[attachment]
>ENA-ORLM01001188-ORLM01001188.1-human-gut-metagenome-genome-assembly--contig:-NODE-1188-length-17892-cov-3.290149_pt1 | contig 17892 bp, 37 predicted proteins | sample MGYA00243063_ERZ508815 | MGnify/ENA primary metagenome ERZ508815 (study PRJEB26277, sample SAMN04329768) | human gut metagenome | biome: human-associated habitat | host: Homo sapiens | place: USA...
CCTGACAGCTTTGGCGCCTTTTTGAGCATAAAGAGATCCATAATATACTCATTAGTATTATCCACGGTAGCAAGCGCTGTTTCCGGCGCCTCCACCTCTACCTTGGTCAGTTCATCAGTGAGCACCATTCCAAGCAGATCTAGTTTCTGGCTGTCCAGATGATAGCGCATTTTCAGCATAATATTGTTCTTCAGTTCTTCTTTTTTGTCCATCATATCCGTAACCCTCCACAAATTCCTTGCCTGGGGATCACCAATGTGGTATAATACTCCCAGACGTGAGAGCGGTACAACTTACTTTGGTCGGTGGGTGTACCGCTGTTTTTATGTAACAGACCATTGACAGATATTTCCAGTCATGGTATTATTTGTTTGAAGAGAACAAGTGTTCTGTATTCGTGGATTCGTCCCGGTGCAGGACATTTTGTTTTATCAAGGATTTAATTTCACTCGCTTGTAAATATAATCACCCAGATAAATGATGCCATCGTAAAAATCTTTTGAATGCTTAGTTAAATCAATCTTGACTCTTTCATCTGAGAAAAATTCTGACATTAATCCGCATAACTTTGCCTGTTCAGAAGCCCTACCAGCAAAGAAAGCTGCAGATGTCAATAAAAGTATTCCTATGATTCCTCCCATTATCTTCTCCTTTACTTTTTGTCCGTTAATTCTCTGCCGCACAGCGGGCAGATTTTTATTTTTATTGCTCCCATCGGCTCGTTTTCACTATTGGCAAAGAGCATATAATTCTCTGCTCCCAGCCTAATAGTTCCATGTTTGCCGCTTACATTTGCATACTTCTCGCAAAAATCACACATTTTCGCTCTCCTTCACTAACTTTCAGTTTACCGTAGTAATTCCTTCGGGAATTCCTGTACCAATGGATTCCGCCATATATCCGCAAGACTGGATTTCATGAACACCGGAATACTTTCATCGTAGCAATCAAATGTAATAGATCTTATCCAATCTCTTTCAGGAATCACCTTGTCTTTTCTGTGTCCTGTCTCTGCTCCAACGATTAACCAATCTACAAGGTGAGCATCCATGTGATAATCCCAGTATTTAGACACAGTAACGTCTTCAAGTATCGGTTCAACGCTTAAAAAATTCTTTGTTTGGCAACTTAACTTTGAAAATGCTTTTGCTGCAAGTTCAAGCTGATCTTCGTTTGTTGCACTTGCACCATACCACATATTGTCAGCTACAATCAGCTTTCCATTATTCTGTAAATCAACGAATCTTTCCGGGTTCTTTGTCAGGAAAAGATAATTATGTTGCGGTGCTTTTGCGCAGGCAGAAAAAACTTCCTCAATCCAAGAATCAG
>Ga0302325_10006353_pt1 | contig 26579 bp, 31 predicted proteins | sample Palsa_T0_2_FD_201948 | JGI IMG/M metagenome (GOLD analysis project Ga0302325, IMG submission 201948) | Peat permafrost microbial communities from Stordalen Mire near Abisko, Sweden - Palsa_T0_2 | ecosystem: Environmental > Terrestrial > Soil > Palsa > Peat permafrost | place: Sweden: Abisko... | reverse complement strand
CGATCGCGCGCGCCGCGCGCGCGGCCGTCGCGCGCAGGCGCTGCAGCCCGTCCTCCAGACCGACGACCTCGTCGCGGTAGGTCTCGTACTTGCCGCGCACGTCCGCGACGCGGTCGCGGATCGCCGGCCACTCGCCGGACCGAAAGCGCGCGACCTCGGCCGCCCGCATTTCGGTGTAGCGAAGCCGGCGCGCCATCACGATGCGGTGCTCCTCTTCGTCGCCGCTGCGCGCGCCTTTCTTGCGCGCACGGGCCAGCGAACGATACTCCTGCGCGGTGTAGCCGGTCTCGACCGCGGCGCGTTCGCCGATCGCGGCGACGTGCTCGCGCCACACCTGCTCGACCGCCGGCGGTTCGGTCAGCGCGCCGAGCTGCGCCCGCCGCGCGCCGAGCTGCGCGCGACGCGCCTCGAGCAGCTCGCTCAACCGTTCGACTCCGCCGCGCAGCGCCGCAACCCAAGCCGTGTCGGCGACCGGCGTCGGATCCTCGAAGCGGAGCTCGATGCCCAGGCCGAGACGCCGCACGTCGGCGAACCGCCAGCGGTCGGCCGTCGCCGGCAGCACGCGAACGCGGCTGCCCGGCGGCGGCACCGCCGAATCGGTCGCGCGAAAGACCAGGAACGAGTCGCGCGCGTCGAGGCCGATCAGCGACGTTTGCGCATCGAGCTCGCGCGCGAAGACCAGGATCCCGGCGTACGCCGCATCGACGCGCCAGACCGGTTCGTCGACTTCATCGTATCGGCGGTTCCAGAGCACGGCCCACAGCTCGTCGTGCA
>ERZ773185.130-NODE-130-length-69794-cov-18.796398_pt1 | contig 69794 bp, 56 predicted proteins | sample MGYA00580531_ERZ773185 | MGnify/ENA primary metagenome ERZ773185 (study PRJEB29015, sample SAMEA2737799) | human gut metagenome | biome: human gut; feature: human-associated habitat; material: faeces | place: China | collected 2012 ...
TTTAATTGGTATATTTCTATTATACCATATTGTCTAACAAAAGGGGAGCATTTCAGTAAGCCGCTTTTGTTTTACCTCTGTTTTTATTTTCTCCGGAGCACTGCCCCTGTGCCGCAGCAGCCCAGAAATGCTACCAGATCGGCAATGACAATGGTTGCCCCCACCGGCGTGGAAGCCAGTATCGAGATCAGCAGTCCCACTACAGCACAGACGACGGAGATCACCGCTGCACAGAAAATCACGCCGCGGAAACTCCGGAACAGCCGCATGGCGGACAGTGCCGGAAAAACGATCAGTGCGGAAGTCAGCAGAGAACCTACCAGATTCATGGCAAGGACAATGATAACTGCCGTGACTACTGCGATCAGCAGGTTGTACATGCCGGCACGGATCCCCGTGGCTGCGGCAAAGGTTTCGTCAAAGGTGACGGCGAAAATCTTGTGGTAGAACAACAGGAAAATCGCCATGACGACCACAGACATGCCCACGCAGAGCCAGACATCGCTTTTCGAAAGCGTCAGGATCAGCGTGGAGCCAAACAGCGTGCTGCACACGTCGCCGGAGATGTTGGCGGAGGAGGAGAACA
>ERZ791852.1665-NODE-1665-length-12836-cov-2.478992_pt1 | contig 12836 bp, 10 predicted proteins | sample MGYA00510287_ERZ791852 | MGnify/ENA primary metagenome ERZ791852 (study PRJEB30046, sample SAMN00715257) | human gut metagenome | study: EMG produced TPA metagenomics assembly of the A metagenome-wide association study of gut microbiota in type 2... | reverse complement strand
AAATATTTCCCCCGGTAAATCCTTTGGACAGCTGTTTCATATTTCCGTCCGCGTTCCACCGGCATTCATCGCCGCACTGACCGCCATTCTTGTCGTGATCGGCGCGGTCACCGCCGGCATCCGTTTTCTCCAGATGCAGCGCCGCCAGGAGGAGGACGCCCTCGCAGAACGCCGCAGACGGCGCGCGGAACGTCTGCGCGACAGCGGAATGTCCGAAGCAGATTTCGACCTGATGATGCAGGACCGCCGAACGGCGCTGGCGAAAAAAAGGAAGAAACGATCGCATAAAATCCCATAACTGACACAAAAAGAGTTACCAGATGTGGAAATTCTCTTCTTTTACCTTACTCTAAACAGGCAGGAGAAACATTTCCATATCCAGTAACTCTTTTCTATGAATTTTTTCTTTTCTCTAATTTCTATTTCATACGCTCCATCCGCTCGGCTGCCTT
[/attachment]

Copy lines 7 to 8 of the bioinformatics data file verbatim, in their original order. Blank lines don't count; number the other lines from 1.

>ERZ791852.1665-NODE-1665-length-12836-cov-2.478992_pt1 | contig 12836 bp, 10 predicted proteins | sample MGYA00510287_ERZ791852 | MGnify/ENA primary metagenome ERZ791852 (study PRJEB30046, sample SAMN00715257) | human gut metagenome | study: EMG produced TPA metagenomics assembly of the A metagenome-wide association study of gut microbiota in type 2... | reverse complement strand
AAATATTTCCCCCGGTAAATCCTTTGGACAGCTGTTTCATATTTCCGTCCGCGTTCCACCGGCATTCATCGCCGCACTGACCGCCATTCTTGTCGTGATCGGCGCGGTCACCGCCGGCATCCGTTTTCTCCAGATGCAGCGCCGCCAGGAGGAGGACGCCCTCGCAGAACGCCGCAGACGGCGCGCGGAACGTCTGCGCGACAGCGGAATGTCCGAAGCAGATTTCGACCTGATGATGCAGGACCGCCGAACGGCGCTGGCGAAAAAAAGGAAGAAACGATCGCATAAAATCCCATAACTGACACAAAAAGAGTTACCAGATGTGGAAATTCTCTTCTTTTACCTTACTCTAAACAGGCAGGAGAAACATTTCCATATCCAGTAACTCTTTTCTATGAATTTTTTCTTTTCTCTAATTTCTATTTCATACGCTCCATCCGCTCGGCTGCCTT